"Predictors of human behavior, as the underground man says, generally assume we will act in our own best interests. But do we? The same question might be asked today, when "rational-choice theory" is still a predictive model for economists and sociologists and many others. When working-class whites vote for Republican policies that will further reduce their economic power—are they voting in their best interests? What about wealthy liberals in favor of higher taxes on the rich? Do people making terrible life choices—say, poor women having children with unreliable men—act in their best interests? Do they calculate at all? What if our own interest, as we construe it, consists of refusing what others want of us? That motive can’t be measured. It can’t even be known, except by novelists like Dostoevsky. Reason is only one part of our temperament, the underground man says. Individualism as a value includes the right to screw yourself up."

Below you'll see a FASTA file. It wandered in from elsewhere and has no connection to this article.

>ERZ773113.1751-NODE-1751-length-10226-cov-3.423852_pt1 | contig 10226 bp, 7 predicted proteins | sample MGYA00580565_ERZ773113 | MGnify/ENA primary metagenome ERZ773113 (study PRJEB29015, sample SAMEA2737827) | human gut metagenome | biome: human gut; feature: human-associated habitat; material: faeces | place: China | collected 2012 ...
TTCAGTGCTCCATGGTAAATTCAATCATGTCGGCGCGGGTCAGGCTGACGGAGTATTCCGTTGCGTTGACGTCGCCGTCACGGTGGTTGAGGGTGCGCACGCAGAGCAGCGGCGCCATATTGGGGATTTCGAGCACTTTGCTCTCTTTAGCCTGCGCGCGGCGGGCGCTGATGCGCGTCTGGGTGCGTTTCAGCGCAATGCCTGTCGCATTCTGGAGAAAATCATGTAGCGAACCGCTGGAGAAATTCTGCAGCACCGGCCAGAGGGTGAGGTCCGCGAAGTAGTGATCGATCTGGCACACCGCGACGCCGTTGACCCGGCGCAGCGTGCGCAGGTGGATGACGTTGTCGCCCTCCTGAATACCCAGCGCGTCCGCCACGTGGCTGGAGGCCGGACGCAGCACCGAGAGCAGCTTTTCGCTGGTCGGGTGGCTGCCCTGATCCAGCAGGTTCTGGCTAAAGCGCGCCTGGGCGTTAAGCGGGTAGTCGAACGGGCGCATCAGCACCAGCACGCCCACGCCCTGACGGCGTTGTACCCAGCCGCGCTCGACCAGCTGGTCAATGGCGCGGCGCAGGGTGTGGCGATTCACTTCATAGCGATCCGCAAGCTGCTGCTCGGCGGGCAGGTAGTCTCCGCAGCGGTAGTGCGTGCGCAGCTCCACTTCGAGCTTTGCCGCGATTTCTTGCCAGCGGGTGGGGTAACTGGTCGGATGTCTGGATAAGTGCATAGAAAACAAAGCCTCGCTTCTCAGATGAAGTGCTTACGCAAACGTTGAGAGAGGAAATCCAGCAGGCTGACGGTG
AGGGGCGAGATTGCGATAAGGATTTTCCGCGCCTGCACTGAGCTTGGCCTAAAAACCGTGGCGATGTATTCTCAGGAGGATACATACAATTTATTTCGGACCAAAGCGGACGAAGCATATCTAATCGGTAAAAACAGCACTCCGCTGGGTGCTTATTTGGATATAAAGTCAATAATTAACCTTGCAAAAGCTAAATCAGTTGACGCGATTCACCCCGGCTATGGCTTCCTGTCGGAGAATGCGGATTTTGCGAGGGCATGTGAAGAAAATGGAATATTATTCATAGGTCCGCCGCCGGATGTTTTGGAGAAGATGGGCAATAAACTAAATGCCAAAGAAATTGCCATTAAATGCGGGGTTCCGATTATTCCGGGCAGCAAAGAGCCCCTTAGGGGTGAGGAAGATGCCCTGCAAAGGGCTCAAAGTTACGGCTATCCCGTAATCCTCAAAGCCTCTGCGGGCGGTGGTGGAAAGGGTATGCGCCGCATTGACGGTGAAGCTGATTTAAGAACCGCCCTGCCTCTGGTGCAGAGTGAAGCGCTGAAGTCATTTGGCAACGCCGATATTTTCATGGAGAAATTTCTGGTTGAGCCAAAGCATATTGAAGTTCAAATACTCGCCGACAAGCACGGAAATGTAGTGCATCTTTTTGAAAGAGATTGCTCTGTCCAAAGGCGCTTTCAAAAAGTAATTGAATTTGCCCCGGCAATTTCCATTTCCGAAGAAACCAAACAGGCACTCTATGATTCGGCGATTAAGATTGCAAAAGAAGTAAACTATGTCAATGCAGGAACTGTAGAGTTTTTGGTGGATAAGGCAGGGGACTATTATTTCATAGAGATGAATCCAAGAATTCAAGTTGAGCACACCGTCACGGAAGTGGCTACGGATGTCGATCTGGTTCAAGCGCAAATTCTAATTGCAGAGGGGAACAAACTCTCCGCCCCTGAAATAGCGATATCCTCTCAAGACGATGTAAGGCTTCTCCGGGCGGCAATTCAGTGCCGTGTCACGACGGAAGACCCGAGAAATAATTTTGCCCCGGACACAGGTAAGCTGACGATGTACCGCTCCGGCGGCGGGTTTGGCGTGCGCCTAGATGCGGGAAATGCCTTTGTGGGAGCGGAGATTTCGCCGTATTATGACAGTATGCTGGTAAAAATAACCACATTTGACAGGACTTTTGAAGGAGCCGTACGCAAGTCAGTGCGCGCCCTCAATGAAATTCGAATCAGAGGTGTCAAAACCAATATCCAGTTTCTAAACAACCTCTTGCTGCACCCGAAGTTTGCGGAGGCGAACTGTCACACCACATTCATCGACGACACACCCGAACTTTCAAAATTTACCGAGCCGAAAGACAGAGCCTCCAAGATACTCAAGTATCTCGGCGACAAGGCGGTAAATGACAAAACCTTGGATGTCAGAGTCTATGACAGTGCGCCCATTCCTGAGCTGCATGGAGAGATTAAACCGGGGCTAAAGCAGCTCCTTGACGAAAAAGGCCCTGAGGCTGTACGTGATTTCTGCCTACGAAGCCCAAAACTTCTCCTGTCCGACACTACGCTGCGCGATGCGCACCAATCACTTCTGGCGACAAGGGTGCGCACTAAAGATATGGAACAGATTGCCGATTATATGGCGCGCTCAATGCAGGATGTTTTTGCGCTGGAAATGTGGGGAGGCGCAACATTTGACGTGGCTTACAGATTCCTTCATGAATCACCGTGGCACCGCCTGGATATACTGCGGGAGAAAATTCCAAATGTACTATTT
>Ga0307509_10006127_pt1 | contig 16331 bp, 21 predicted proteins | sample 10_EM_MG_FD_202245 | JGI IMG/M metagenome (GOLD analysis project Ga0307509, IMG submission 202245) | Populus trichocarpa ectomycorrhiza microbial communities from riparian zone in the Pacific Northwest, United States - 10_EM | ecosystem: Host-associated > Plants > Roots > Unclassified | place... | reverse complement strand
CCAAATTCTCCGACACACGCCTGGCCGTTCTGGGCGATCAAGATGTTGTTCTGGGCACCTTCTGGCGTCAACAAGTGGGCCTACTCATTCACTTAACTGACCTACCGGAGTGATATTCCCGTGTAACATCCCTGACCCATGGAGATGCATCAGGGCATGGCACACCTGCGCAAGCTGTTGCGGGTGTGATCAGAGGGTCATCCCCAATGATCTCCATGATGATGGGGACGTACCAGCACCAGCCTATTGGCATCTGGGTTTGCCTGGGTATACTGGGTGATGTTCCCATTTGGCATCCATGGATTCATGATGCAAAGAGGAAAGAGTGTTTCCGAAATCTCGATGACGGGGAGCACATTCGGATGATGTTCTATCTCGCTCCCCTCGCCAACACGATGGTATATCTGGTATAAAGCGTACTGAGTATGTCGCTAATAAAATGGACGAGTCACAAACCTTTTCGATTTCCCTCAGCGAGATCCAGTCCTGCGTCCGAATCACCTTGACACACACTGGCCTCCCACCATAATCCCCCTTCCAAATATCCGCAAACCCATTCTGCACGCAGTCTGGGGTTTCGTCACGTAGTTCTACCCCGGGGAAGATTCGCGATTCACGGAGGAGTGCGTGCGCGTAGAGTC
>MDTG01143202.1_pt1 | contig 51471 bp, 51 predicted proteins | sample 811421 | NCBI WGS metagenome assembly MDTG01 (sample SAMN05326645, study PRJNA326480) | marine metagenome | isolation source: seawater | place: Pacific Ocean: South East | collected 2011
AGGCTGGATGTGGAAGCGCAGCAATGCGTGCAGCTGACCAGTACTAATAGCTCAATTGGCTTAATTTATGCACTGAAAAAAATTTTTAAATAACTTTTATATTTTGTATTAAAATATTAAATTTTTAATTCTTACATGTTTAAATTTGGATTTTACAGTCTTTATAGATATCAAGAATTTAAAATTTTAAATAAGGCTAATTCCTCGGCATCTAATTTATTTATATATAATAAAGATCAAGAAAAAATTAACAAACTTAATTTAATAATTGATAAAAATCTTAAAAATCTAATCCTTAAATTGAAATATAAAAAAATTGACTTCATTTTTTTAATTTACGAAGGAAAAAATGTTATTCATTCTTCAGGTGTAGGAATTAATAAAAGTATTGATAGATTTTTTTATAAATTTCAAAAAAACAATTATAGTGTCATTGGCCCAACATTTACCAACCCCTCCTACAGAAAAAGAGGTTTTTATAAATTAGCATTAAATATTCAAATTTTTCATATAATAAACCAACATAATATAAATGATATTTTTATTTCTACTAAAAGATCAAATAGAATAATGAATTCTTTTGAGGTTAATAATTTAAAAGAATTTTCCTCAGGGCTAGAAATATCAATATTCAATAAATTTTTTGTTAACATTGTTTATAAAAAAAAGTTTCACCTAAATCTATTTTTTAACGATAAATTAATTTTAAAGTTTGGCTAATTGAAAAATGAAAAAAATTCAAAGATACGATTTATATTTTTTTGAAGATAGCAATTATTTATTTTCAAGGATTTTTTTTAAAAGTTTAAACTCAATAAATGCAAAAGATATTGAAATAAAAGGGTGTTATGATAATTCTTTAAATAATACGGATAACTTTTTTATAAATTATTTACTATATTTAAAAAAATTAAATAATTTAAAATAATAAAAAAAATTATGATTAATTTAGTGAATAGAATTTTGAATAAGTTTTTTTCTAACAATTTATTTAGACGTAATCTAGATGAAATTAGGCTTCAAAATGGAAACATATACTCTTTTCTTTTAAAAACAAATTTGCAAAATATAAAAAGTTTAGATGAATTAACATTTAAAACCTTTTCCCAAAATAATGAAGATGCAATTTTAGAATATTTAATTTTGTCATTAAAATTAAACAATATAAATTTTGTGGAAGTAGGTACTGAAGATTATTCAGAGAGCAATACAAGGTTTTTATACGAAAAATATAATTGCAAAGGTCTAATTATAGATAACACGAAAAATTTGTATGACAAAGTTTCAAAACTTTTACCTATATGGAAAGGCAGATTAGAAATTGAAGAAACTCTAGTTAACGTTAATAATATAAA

Sunday, June 17, 2012

Why are we here?

Evolutionary biologist Ernst Mayr: “Nothing demonstrates the improbability of high intelligence better than the 50 billion earthly species that failed to achieve it.” He's right. Um, hmm ...

Monday, June 11, 2012

Just because

No commentary. This is just a nice photo of the president by Getty's Chip Somodevilla.

Wednesday, June 6, 2012

Ray Bradbury, 1920–2012

The author of Fahrenheit 451 lived by a simple credo: “Jump off the cliff and build your wings on the way down.”

Tuesday, June 5, 2012

Why is Venus laughing at us?